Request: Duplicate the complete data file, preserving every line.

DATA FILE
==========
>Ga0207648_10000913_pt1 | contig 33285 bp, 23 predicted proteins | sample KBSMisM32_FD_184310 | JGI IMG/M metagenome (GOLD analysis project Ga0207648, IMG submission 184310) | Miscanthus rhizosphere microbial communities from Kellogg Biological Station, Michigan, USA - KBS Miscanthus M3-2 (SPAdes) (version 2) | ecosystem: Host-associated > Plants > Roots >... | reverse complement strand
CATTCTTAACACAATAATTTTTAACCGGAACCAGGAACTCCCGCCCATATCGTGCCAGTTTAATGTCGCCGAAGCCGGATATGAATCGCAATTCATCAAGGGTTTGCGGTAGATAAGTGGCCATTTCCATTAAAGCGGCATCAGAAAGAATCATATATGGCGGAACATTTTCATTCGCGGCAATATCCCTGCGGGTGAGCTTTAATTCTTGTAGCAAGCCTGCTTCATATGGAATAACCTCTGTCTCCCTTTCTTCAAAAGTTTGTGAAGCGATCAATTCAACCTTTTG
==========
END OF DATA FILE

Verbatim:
>Ga0207648_10000913_pt1 | contig 33285 bp, 23 predicted proteins | sample KBSMisM32_FD_184310 | JGI IMG/M metagenome (GOLD analysis project Ga0207648, IMG submission 184310) | Miscanthus rhizosphere microbial communities from Kellogg Biological Station, Michigan, USA - KBS Miscanthus M3-2 (SPAdes) (version 2) | ecosystem: Host-associated > Plants > Roots >... | reverse complement strand
CATTCTTAACACAATAATTTTTAACCGGAACCAGGAACTCCCGCCCATATCGTGCCAGTTTAATGTCGCCGAAGCCGGATATGAATCGCAATTCATCAAGGGTTTGCGGTAGATAAGTGGCCATTTCCATTAAAGCGGCATCAGAAAGAATCATATATGGCGGAACATTTTCATTCGCGGCAATATCCCTGCGGGTGAGCTTTAATTCTTGTAGCAAGCCTGCTTCATATGGAATAACCTCTGTCTCCCTTTCTTCAAAAGTTTGTGAAGCGATCAATTCAACCTTTTG